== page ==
Panda-prodders versus panda-huggers
19 May 2014|

 Former Foreign Minister Kevin Rudd giving a speech at the Red Gate Gallery in Beijing, marking the half way point of Imagine Australia, the Year of Australian Culture in China. 4 November 2010.Only five years ago, it was possible to categorise Canberra’s clash over China as setting Oz dragon-slayers against Oz panda-huggers. The differences within Canberra were mild and muted compared with those in Washington, but we did have the makings of a real set of open arguments between hawks and doves. Since then, the questions have kept getting bigger while the sharpness of the language has softened.

No longer is it panda-huggers versus dragon-slayers. Today, geopolitical correctness reigns. The Canberra contest has become one of nuance—between panda-prodders and panda-huggers.

A simple explanation—which has much truth—is that as China has become bigger, richer and ever more important to Australia, the language options for the one-time dragon slayers have duly shrunk; more prudent now to be a prodder. The effect hasn’t just been produced by the better part of valour; other factors pull in the same direction. Australia has a rapidly expanding Chinese population that’s starting to carry domestic political heft.

As always in talking about Canberra, personality matters. And looking back five years brings into focus the leader who encapsulated the two poles of the debate in his own being. Kevin Rudd had the fears and force of a dragon-slayer, while also having all the understandings and emotions of a panda-hugger.  The hawkish side of the Rudd intellect was on display when he described himself as a ‘brutal realist‘ and told Hillary Clinton the US had to be ready to fight ‘if everything goes wrong’. Bob Carr diarised that Rudd jocularly referred to himself as the ‘original Cold Warrior on these things’.

Those were the settings for Rudd’s 2009 Defence White Paper. One of the advisers on that Paper, Ross Babbage, said Australia needed capabilities that could ‘rip an arm off’ any major Asian power, and that ripper effect would be aimed at the rapid growth in the scale, purpose and intent of the People’s Liberation Army.

Such was the milieu that produced the 2009 Defence White Paper, with the hot breath of the dragon-slayers singeing the sections on China. Five years on, the official language no longer expresses the fears. The seminar-cum-monologue on China and the US that rolls through the Carr diary concluded on the comforting thought that’s now the mantra Australia doesn’t have to choose.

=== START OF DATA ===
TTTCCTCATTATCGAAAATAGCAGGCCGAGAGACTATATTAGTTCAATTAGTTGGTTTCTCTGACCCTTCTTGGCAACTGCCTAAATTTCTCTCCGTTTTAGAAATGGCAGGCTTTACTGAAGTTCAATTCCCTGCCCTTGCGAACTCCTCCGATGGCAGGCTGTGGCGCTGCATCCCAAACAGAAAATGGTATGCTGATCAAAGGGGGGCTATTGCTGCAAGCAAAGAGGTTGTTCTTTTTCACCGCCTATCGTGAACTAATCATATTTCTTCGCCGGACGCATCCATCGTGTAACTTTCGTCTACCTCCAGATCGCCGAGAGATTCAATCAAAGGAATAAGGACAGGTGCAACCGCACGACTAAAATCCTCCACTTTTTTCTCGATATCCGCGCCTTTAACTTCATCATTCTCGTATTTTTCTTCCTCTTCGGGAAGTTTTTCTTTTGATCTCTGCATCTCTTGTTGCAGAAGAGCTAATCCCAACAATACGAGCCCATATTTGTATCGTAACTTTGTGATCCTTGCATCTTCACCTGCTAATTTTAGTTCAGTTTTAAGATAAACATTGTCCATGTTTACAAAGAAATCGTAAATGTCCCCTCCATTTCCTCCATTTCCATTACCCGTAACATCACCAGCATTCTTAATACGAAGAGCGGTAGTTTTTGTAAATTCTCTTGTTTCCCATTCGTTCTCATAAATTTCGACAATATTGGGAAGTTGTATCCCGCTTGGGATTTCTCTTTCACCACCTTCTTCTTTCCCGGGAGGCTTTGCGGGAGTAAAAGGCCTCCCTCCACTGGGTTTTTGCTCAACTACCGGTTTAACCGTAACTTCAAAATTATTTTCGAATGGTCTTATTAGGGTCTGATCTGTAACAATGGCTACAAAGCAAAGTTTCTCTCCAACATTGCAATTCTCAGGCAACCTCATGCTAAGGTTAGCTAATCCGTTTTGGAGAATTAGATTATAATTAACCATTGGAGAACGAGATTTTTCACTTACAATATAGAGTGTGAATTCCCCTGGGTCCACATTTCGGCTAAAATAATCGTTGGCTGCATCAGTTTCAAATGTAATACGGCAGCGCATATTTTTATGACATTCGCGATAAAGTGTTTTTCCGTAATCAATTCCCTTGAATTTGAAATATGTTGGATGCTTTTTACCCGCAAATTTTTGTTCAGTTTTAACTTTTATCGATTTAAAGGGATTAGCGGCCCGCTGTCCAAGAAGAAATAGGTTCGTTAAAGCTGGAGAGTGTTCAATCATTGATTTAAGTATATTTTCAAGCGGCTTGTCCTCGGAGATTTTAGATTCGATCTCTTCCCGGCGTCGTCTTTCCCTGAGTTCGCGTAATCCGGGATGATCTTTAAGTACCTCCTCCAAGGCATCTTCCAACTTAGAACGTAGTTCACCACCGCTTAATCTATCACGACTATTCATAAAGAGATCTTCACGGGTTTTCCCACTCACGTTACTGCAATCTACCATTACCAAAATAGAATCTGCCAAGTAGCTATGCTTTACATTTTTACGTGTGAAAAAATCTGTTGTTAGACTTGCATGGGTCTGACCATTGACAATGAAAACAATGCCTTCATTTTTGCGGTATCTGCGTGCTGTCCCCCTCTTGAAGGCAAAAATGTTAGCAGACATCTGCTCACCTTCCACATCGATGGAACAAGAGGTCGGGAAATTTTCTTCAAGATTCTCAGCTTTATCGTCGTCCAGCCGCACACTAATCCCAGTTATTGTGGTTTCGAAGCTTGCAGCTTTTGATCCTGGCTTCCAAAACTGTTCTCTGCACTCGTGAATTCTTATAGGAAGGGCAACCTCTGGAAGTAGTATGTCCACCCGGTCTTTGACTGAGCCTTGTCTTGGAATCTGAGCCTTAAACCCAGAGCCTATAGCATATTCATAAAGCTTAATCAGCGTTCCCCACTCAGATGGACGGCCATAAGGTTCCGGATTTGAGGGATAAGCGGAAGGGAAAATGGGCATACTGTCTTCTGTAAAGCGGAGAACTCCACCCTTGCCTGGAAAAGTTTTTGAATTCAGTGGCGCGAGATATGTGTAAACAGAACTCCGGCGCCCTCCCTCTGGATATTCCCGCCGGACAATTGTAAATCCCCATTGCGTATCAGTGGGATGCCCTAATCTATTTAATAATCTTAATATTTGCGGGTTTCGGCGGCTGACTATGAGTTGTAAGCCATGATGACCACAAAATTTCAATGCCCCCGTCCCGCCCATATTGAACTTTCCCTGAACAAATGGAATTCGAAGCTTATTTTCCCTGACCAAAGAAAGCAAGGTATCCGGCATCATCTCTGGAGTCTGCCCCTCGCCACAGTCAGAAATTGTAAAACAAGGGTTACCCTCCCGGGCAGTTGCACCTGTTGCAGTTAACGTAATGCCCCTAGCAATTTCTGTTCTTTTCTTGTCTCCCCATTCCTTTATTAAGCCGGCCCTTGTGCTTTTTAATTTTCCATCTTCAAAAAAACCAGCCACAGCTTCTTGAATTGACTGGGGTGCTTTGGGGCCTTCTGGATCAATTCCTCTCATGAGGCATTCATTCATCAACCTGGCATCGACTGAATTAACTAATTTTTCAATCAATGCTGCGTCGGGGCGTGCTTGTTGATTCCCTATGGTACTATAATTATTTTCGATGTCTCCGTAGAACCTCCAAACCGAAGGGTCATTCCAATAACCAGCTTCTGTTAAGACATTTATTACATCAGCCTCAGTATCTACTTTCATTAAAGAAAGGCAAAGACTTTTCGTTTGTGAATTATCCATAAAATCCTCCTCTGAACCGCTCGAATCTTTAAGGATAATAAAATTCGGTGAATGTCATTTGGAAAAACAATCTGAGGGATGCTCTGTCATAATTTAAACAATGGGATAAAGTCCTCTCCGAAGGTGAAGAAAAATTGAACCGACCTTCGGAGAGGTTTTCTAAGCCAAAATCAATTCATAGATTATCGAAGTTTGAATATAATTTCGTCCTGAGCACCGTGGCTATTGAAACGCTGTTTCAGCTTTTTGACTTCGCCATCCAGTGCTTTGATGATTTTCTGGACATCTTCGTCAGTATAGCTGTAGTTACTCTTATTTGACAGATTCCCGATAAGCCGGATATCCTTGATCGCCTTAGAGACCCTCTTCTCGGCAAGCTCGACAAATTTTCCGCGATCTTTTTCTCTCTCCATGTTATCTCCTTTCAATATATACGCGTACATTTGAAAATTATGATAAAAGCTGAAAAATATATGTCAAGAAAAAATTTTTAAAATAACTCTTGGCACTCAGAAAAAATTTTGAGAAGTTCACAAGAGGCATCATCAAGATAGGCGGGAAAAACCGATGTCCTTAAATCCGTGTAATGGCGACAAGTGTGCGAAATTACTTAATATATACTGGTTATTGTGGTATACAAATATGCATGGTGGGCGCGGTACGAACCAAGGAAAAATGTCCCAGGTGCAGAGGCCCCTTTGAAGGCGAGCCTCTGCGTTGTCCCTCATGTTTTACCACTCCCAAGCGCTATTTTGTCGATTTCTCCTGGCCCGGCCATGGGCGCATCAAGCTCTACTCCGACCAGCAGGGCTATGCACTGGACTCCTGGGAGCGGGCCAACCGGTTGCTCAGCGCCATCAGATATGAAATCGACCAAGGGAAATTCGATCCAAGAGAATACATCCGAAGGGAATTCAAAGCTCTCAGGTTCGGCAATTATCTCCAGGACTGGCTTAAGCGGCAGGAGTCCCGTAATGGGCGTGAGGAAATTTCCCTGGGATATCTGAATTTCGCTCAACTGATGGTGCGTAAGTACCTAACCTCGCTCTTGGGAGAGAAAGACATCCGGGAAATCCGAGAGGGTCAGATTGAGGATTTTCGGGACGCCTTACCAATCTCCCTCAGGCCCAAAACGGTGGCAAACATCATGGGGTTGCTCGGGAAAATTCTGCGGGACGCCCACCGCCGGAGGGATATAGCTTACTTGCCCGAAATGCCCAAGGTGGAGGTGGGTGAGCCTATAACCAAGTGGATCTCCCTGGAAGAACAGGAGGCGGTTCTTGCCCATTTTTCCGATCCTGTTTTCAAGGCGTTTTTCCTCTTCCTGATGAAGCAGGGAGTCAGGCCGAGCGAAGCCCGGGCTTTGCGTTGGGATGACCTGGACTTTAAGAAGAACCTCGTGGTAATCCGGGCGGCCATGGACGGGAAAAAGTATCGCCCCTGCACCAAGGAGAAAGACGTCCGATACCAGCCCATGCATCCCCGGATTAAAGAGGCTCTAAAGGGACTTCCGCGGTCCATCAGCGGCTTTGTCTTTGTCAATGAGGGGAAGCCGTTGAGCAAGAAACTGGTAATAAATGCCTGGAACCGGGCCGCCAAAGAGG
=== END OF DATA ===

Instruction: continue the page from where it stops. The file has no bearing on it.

To see the new Canberra consensus, note that the Deputy Secretary who wrote the 2009 White Paper now disowns his handiwork. Mike Pezzullo tells Carr that the key concepts in responding to China’s growth or assertiveness are hedging versus over-hedging versus containment, saying: ‘Take the 2009 Defence White Paper. That was a case of over-hedging’. Even the bloke who wrote it thinks he went too hard. In this calculus, the 2013 White Paper reined in the volume and was plain hedging; plenty of plain hedging likely in next year’s White Paper, too, and watch that language.

When Rudd fell, so did the tone. No longer would Australia attempt Rudd’s difficult goal of being the friend that spoke hard truths. Julia Gillard set out to be the anti-Rudd in many things. Her Asia Century White Paper was created so she could have a big bit of foreign policy with no trace of Kevinism. Being the anti-Rudd got Gillard a long way in Beijing, especially in achieving an annual Australia-China summit.

When Tony Abbott arrived, his dragon slayer instincts pulsed at China’s announcement on November 23 of its new air defence zone. In protesting to Beijing, Abbot scored the trifecta, saying Australia would stand up for its alliance, interests and values.

It was the exuberant canter of a new PM. The reins quickly tightened.

In the big scene-setting speech before his April visit to Northeast Asia, Abbot was almost all hug with just one hint of prod:

It’s hard to overstate the importance and the strength of Australia’s relationship with China. … As liberalisation spreads from the economy into other elements of Chinese life, I am confident that Australia will be a valued friend and strategic partner, as well as a rock-solid-reliable economic partner, to the Chinese people and government.

Yep, these days, those three words—‘as liberalisation spreads’—constitute a prod.

Abbott was channelling Julia when he went the full panda hug at the Boao Forum: ‘Team Australia is here in China to help build the Asian Century’. Team Australia is tracking Team ASEAN in the new geopolitical correctness: private fear expressed only by​ public prodding.

Graeme Dobell is the ASPI journalist fellow. Image courtesy of Department of Foreign Affairs and Trade.